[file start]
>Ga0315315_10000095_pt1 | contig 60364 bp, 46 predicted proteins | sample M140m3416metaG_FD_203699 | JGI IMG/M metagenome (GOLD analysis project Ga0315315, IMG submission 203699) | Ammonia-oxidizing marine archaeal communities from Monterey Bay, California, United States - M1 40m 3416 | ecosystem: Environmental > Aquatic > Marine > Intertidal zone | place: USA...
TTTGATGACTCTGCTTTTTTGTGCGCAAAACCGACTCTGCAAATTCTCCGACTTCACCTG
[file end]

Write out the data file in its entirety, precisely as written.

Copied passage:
>Ga0315315_10000095_pt1 | contig 60364 bp, 46 predicted proteins | sample M140m3416metaG_FD_203699 | JGI IMG/M metagenome (GOLD analysis project Ga0315315, IMG submission 203699) | Ammonia-oxidizing marine archaeal communities from Monterey Bay, California, United States - M1 40m 3416 | ecosystem: Environmental > Aquatic > Marine > Intertidal zone | place: USA...
TTTGATGACTCTGCTTTTTTGTGCGCAAAACCGACTCTGCAAATTCTCCGACTTCACCTG